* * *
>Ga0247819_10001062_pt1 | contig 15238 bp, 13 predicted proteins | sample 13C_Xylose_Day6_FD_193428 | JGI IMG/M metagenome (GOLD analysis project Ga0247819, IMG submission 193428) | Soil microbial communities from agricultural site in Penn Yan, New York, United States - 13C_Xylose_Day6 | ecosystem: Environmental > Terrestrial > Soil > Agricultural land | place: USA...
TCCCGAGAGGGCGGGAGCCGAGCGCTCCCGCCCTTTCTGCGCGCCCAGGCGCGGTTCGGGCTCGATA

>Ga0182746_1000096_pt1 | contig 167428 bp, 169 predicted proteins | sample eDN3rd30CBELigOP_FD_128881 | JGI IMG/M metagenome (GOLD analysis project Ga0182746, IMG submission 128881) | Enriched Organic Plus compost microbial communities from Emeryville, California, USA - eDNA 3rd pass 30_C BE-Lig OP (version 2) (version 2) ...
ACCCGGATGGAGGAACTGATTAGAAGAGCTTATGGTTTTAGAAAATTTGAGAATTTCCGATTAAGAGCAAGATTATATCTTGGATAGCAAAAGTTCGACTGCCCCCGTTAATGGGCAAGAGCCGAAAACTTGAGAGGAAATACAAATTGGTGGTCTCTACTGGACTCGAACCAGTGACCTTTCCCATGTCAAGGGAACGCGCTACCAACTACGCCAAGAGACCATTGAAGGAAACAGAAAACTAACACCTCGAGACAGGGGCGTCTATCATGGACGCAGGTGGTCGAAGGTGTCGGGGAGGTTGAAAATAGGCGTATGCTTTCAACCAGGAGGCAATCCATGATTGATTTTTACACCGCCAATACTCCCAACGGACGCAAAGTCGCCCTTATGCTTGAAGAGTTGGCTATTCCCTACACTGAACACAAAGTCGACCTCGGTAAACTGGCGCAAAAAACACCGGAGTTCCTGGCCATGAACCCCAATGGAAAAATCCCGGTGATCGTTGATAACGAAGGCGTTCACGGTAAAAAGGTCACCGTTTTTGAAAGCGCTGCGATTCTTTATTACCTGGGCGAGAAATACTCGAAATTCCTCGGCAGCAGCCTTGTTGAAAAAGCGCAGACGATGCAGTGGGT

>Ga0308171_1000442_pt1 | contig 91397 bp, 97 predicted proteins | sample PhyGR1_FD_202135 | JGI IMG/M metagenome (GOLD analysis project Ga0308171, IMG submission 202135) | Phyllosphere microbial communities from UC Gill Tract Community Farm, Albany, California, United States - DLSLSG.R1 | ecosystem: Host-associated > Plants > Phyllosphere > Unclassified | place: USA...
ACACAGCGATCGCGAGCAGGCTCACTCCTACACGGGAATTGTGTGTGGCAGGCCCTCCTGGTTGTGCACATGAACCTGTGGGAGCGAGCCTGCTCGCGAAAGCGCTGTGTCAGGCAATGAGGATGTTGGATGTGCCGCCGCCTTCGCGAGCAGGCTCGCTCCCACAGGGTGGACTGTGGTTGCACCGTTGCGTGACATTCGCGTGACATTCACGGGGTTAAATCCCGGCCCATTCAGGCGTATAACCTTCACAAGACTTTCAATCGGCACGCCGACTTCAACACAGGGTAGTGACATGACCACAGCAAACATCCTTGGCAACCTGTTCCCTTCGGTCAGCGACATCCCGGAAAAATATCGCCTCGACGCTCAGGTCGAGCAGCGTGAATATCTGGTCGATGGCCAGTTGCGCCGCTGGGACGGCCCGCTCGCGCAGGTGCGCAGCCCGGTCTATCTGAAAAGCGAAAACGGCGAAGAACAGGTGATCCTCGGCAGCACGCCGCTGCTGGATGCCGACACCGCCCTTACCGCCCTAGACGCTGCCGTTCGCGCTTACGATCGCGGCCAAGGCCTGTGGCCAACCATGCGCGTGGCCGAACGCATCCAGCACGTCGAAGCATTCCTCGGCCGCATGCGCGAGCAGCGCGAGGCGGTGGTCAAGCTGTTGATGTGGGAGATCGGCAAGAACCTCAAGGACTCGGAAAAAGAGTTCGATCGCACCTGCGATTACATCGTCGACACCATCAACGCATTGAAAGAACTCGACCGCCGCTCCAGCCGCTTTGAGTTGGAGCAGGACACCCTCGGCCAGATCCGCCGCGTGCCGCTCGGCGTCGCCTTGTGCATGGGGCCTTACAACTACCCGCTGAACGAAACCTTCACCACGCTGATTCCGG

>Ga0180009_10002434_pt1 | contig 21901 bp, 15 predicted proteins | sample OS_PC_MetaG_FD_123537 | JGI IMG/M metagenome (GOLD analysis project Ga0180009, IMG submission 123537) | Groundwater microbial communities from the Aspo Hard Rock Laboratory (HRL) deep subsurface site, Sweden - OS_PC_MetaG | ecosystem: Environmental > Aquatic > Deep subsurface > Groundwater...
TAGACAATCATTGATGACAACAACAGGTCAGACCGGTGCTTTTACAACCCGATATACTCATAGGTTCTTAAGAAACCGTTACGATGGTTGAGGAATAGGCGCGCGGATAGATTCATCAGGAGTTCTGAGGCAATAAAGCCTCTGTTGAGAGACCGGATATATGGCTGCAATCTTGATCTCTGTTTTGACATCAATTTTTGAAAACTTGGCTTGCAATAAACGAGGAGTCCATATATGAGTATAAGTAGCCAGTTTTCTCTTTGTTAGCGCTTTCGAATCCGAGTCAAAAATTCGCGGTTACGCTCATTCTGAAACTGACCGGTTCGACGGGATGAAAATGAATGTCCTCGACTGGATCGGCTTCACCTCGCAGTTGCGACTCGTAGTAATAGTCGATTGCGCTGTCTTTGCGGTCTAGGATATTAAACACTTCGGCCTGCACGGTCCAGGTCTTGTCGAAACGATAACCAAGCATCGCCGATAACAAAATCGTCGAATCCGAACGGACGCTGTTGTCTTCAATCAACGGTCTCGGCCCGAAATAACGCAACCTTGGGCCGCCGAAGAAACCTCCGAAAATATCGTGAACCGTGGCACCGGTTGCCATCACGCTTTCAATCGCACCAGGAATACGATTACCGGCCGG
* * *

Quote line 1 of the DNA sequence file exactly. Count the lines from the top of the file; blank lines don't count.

>Ga0247819_10001062_pt1 | contig 15238 bp, 13 predicted proteins | sample 13C_Xylose_Day6_FD_193428 | JGI IMG/M metagenome (GOLD analysis project Ga0247819, IMG submission 193428) | Soil microbial communities from agricultural site in Penn Yan, New York, United States - 13C_Xylose_Day6 | ecosystem: Environmental > Terrestrial > Soil > Agricultural land | place: USA...